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  24. That is until the endowments run out or the congregations die off...with an average age well over 50 in TEC(USA) despite all the claims to be oh so "inclusive" and modern, I am not sure which will happen first.....

    And this is different than what the Roman Catholics, Lutherans, Methodists, Southern Baptists, etc. are experiencing how?

    If you are going to bury your nose in stats, take a look at the free-falling percentage of Roman Catholics who attend Mass or contribute the church. In 1987 44% of Catholics attend Mass, in 2004 it was down to 33%. How many RC church closings are planned in your area? The 2nd largest religious denomination in the U.S. are lapsed Catholics. (Source USA today

    Or take a look at the angst evangelicals are feeling at their aging congregants and having the same worries about the future. The SBC could close half of their churches by 2030. And the TEC membership loss still pales in comparison to other mainline denominations. Even the OCA trimmed 10% of their membership figures in the last few years.

    I hate to burst your bubble but aging and declining participation in a cross denominational problem. Even if the TEC kicked the open gays and so-called "heretics" out of church it would still be fighting the demographic forces that are affecting many denominations - liberal or conservative.

    The PEW Forum survey showed that homophobia was one of the biggest complaints people had against Christians. It's up to the TEC to distinguish itself if we want to turn things around. But most people are so turned off of institutional Christianity that I have my doubts.

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  25. "Maybe it’s time for the left-wing folk to pull their heads out of their stereotypes and have some solid concrete empirical experiences – maybe even recognize that those who disagree with them aren’t, necessarily, slack-jawed, gap-toothed, narrow-minded hicks?"

    Phil darlin'
    I know all about your kind. I grew up among y'all and have lived with you whether I liked it or not. And let's face it. your kind have been calling all the shots politically, culturally, and economically for the last 30 years. And what a triumphant 30 years it has been!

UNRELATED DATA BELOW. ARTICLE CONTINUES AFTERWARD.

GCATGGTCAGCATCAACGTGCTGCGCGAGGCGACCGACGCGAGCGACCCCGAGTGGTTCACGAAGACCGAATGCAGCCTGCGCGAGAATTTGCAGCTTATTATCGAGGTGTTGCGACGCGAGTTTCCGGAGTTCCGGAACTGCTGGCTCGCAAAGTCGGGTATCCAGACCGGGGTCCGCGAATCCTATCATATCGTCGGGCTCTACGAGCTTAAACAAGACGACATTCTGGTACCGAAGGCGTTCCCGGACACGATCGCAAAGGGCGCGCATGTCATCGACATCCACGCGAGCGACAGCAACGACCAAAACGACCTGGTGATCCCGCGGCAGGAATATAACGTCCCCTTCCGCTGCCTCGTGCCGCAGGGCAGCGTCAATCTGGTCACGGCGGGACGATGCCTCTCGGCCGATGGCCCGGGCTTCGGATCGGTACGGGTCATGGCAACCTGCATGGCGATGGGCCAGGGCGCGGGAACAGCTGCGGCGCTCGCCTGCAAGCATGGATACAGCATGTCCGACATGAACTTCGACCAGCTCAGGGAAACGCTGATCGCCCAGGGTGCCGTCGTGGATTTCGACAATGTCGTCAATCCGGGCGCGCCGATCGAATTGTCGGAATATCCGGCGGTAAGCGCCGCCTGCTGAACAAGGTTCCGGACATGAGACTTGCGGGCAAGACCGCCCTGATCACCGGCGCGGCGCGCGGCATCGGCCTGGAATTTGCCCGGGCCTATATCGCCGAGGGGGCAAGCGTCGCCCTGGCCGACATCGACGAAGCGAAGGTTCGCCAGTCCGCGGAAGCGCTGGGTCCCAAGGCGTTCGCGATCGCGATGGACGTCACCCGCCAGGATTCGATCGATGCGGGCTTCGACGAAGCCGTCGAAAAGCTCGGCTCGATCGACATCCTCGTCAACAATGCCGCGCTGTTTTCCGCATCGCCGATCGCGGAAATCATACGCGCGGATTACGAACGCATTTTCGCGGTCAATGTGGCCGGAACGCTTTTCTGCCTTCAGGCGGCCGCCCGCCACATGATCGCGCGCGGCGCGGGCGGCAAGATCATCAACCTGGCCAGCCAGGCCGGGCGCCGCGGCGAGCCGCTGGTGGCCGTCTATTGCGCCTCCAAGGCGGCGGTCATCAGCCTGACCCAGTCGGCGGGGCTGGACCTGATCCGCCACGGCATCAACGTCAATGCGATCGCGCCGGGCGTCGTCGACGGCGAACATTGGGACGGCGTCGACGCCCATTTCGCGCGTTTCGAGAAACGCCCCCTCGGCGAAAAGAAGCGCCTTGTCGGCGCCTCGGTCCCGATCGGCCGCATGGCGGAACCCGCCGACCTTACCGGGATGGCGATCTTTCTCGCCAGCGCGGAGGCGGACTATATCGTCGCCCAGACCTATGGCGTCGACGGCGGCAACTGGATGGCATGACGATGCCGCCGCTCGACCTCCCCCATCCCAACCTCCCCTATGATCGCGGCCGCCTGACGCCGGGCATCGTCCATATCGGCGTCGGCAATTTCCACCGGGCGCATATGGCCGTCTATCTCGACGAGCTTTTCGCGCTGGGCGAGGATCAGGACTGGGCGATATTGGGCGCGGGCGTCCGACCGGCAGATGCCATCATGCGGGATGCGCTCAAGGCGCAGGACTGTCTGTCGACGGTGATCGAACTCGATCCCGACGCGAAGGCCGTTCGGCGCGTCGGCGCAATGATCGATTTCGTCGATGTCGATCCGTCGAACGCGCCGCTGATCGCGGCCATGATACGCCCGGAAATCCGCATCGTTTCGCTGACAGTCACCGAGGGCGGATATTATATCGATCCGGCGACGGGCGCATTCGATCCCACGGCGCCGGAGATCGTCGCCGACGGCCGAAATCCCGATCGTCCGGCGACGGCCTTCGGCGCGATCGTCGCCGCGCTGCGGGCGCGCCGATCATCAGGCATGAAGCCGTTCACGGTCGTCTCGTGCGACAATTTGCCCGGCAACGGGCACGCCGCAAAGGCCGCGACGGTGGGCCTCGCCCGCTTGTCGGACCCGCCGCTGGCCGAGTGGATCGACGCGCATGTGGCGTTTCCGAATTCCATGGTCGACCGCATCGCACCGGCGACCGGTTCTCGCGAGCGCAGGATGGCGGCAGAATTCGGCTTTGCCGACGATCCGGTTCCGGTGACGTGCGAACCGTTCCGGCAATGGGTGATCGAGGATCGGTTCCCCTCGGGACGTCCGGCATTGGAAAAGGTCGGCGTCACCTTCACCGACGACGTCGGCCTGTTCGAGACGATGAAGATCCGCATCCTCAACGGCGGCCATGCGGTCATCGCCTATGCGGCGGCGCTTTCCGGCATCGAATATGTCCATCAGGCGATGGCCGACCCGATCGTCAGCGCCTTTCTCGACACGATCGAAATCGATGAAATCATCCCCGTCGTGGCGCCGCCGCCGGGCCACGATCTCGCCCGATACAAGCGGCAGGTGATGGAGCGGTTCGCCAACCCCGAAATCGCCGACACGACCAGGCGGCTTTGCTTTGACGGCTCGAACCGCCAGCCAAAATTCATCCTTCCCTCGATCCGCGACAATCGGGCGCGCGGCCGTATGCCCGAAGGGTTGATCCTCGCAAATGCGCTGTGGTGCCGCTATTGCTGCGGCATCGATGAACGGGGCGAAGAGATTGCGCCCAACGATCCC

"Pauline Kael, who was said (possibly apocryphally) to remark in 1972, “I can't believe Nixon won. I don't know anybody who voted for him.”"

    Interesting, I have relatives in Texas who said the same thing Wednesday morning November 5th this year. Only it was more along the lines of "the black guy" or worse, rather than "Nixon."

    "It's not religion at all. It's meditation upon one's own values. Christianity isn't a meditation movement; but instead it is a revealed incarnation that requires specific responses."

    Allen darlin'
    I could turn that right back around at you. Are you sure your brand of Christianity isn't merely some spiritual prop for a cultural and social hierarchy where you enjoy being on top? Perhaps you're mistaking winning the lottery for God's will?
    Since you guys so cherish family values, maybe you're real religious allegiances lie not with some young Jewish punk who left His home and family behind, and called others to do likewise, but with the ancient Roman religion of hearth and ancestors. Now THAT was a family values religion! The home and house fire were sacred. The ancestors were worshipped, The Pater Familias was judge and priest over his family in life and their god in death. They even had a virginity cult. What more could you ask?

    And if success means so much to you guys, maybe Muhammad is your man rather than that Jewish punk again. Let's face it. Jesus left behind home and family, lived off the charity of others, got Himself into trouble and arrested, all of His followers abandoned Him in the end, and He was executed like a common criminal. Not my idea of success. Not the best example for America's youth. Muhammad, on the other hand, remained a solid family man all his life, was a successful merchant from a good family, and saw his movement take the whole Arabian peninsula in his lifetime. Within a hundred years of his death, his followers controlled an empire that stretched from Spain to India.
    And what were Jesus' followers doing 100 years after His crucifixion? They were dodging the cops and being called "atheists" by the Phils and Allens of ancient Rome.

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  26. Counterlight darlin’,

    No, you don’t – for starters, I would never use the phrase “your kind” to refer to you, or gays in general. But, if it makes the world more comfortable for you, go ahead and stay mired in your stereotypes.